Weekly Wire

News & Opinion

Y ou'd think that after last week's surplus of Princess Diana columns, Weekly Wire and its contributing papers would be itching to get back to some good, old-fashioned feature stories. Think again. We've caught Dianitis, a disease afflicting those who dine on too many editorials and not enough hard news. Symptoms of Dianitis include aching, sneezing, a stuffy head, and occasional cold sores. They also include unrestrained outbreaks of opinion pieces. Antibiotics are on their way.

D ianitis is extremely contagious, as evidenced by these letters in response to two Diana columns from past weeks (The Passing of a Princess and The Royal Mini-Series). Fortunately, this particular epidemic of Dianitis has mutated into a refined strain focusing on a few tiring ethical questions involving celebrities and the media. Humans have a built-in Short Attention Span antibody that should kill the strain in no time.

A   whole slew of people recently came down with Dianitis after University of Texas law professor Lino Graglia blamed the poor academic performance of blacks and Mexian-Americans on their culture's over-acceptance of failure. At the least, the statement demanded clarification; at the most, it demanded apology. Dianitic opinions abounded, many calling Graglia a racist. According to a colleague in this story, however, the professor is merely "a loudmouth" (which, of course, is a tell-tale sign he's got Dianitis himself).

S ome Dianitic cases emerge from the strangest places. We all laughed when we heard that several backwoods Kentuckians had come down with Mad Squirrel Disease after eating squirrel brains. But who would have thought a columnist would get Dianitis from reading about it? Yet here he is, recalling his boyhood days shooting and chowing down on the furry little critters. Hey mister, are you sure you didn't get Mad Squirrel Disease?

A nd then there's Captain Opinion, the Dianitis poster child. This week you can read his chants of "It's not fair!' as he lambasts the State Fair for being too expensive, too commercial, too generic. I'm sure we can all sympathize with Mr. Opinion, as well as hope he someday finds a cure for his condition.

O ther Dianitic cases this week involve keeping young children away from T.V. (lest their vulnerable minds become completely debilitated by Dianitis); a clever plan for maintaining campaign spending limits without restricting free speech; and a summary of the likely Democratic candidates for the presidential election in 2000. One writer even got a case of Dianitis so severe he became addicted to death-based Internet sites. Fortunately, Dianitis isn't fatal.

O nly Mr. Smarty Pants managed to avoid Dianitis, but that's because Mr. Smarty Pants has a rare disease called Factoids. Read his column and diagnose for yourself.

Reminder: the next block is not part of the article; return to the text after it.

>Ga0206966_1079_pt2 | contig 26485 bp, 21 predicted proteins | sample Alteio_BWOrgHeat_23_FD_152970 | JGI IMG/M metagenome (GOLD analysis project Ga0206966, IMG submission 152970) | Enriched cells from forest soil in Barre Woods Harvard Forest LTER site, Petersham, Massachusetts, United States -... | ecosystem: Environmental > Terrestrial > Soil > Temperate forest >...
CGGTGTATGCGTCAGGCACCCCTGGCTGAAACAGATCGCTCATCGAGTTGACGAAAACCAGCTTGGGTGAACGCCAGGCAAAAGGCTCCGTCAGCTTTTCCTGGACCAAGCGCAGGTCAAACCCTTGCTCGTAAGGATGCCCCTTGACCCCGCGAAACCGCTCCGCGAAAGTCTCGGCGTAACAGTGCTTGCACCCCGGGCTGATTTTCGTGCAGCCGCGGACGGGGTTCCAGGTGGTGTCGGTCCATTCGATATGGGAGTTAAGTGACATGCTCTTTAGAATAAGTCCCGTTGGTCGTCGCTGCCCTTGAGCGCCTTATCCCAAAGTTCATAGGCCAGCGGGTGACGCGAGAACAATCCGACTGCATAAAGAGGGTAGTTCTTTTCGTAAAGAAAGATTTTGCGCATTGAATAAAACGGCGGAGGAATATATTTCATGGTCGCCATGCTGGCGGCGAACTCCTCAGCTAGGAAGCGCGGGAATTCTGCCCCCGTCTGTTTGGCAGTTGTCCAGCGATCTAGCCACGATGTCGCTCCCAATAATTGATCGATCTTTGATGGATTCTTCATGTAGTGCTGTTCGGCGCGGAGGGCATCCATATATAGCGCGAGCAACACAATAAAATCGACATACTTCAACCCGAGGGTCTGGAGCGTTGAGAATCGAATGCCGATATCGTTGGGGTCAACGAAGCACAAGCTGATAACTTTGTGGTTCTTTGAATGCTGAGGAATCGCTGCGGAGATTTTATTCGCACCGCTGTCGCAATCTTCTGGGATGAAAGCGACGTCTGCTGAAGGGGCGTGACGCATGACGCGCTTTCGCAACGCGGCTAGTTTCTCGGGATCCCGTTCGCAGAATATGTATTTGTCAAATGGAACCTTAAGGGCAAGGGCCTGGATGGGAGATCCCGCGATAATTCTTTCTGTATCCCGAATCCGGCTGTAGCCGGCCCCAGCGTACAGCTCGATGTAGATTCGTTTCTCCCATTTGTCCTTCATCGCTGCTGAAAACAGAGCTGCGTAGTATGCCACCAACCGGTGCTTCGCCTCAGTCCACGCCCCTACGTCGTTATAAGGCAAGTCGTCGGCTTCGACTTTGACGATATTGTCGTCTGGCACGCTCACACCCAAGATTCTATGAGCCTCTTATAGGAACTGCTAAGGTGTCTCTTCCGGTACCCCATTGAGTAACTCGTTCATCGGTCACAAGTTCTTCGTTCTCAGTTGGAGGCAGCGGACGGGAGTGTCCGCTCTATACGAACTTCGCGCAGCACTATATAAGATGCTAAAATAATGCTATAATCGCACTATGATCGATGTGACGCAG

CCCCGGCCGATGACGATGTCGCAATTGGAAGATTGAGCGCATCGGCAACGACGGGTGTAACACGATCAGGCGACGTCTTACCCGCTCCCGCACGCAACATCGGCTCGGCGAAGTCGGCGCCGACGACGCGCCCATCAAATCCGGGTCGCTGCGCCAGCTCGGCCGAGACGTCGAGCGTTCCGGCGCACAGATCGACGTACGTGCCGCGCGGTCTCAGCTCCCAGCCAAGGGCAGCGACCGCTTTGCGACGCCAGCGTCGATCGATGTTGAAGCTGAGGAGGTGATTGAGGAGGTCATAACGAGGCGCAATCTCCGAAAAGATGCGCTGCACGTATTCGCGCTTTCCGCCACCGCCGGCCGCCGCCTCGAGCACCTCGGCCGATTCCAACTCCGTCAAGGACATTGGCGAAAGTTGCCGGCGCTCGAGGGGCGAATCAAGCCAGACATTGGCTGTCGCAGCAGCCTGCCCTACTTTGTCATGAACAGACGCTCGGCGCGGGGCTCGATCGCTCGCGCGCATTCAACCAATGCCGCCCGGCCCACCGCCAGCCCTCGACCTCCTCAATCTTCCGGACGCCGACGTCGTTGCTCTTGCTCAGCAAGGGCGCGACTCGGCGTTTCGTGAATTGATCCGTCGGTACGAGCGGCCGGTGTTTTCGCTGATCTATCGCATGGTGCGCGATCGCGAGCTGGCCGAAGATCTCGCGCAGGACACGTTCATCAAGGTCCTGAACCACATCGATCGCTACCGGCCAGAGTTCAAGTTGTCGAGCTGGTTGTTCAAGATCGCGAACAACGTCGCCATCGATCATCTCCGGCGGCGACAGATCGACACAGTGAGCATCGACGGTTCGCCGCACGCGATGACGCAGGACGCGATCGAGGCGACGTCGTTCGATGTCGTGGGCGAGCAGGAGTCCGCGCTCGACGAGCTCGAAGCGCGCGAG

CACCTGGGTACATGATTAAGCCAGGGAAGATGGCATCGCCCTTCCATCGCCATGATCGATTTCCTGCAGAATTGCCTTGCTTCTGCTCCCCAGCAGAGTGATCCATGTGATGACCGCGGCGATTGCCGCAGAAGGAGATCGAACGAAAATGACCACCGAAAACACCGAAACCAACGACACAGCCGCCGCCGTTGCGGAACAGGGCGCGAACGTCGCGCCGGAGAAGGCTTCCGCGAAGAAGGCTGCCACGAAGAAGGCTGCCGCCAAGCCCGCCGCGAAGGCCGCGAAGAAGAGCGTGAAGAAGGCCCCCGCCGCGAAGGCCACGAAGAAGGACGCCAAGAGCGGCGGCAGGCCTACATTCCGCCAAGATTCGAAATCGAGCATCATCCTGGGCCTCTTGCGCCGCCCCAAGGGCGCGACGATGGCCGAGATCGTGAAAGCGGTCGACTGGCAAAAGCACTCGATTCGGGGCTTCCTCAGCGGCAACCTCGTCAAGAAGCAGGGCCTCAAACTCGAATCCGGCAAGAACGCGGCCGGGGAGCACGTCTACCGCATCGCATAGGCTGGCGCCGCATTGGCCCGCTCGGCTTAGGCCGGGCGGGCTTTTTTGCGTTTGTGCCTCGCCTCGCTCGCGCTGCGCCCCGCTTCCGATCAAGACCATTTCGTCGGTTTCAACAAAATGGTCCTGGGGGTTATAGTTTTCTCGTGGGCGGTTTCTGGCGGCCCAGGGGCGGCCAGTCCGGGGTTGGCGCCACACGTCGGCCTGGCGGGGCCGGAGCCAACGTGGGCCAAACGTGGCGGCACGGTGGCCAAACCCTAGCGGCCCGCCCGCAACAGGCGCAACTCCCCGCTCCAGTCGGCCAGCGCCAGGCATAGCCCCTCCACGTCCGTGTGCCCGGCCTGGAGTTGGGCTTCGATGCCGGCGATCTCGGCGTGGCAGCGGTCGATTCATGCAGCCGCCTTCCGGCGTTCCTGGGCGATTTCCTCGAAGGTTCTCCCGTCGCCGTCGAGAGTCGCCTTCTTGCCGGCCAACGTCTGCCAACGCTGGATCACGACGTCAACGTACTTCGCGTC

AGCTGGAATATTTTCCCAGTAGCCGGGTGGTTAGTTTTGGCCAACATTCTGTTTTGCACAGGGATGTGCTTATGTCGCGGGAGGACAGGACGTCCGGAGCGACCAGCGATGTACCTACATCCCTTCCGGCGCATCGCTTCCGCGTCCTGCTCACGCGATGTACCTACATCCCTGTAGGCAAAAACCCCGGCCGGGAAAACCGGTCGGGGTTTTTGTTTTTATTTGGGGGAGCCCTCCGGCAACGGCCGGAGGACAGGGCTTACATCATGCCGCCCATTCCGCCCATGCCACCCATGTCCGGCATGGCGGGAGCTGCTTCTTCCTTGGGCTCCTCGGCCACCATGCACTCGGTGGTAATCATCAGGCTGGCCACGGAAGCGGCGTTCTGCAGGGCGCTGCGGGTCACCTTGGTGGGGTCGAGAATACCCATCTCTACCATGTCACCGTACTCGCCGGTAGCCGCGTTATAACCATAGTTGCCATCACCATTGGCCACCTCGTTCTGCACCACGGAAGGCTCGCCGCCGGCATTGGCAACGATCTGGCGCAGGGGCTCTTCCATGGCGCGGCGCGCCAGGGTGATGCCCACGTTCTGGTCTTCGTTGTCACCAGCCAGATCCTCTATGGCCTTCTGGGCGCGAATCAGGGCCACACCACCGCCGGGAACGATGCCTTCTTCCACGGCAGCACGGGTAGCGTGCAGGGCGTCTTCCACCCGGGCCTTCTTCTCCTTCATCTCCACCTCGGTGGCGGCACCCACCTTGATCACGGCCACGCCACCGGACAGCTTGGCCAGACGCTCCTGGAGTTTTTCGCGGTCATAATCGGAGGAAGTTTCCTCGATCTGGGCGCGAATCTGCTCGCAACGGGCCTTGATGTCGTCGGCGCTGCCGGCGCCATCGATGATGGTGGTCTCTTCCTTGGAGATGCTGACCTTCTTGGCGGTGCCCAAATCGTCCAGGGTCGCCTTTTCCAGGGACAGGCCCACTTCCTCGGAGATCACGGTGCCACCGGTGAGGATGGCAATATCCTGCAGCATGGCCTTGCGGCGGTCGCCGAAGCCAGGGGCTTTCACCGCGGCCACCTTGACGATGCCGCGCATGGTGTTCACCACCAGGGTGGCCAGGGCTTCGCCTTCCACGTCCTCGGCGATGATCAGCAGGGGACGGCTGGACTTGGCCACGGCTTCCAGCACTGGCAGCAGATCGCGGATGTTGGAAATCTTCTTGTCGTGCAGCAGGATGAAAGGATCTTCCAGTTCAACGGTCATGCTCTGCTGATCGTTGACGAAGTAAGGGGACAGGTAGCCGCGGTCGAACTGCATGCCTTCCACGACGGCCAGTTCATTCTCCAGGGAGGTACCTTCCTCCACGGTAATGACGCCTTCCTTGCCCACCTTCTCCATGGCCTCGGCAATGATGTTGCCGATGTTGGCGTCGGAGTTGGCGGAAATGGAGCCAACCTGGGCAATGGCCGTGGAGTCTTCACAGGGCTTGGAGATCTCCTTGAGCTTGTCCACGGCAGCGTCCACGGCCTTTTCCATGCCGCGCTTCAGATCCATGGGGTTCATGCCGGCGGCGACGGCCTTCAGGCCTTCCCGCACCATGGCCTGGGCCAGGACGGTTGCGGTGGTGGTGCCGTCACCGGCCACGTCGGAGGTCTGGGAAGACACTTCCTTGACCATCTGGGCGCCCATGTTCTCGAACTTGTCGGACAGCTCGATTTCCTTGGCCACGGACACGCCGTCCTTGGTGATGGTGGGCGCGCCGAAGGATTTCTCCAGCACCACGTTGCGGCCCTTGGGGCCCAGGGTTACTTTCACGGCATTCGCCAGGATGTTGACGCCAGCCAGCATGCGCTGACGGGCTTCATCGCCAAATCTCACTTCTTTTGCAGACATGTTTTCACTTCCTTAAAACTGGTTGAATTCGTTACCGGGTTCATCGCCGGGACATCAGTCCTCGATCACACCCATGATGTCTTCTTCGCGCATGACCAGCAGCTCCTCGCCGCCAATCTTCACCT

Volume I, Issue 16
September 22 - September 29, 1997

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Purple Passion
Making peace with Barney. [2]
Margaret Renkl

Mayoral Madness
Our staff empties their brains. [3]
David O. Dabney

Letters to the Editor
Memphis Flyer readers speak out. [4]

Fair Not Fair
The local loudmouth gives you a piece of his mind. [5]
Cap'n O

Bad Brains
A celebration of squirrels. [6]
Walter Jowers

Odds & Ends
Timed-release news capsules from the flipside. [7]
Devin D. O'Leary

Mr. Smarty Pants
Our resident know-it-all unearths the latest trivia. [8]
R.U. Steinberg

Time to Take Sides?
New Mexico politics from our resident mole. [9]
Jack Moczinski

Internet Interment
A lo-fi perspective on today's hi-fi world. [10]
Devin D. O'Leary

Naked City
The "7-0 Council" begins to crack over tax hikes; Slusher vows to save the Austin Music Network; ALLC wins suit over campaign financing petition; Hightower finally gets on Austin radio. [11]
edited by Amy Smith

11th-Annual Best of Tucson
Welcome to our monster issue! [12]
The Tucson Weekly Staff

Now What?
Can't get enough news? You're in luck -- more news is created every day. Our Now What? page offers a plethora of recommended links to help keep you living in the present. [13]

Build your own custom paper. To find out more about this feature, click here.


Talk Back
Our online BBS is an open forum where you can say anything you like about current events, controversies, or anything else that might be stuck in your craw.


From The Vaults

Nike Psyche
Nike has made its employees feel like their work has more in common with Mother Teresa than Henry Ford. Josh Feit explains how they did it, while Tanuja Surpuriya looks at Nike's growth in Memphis.
Josh Feit and Tanuja Surpuriya




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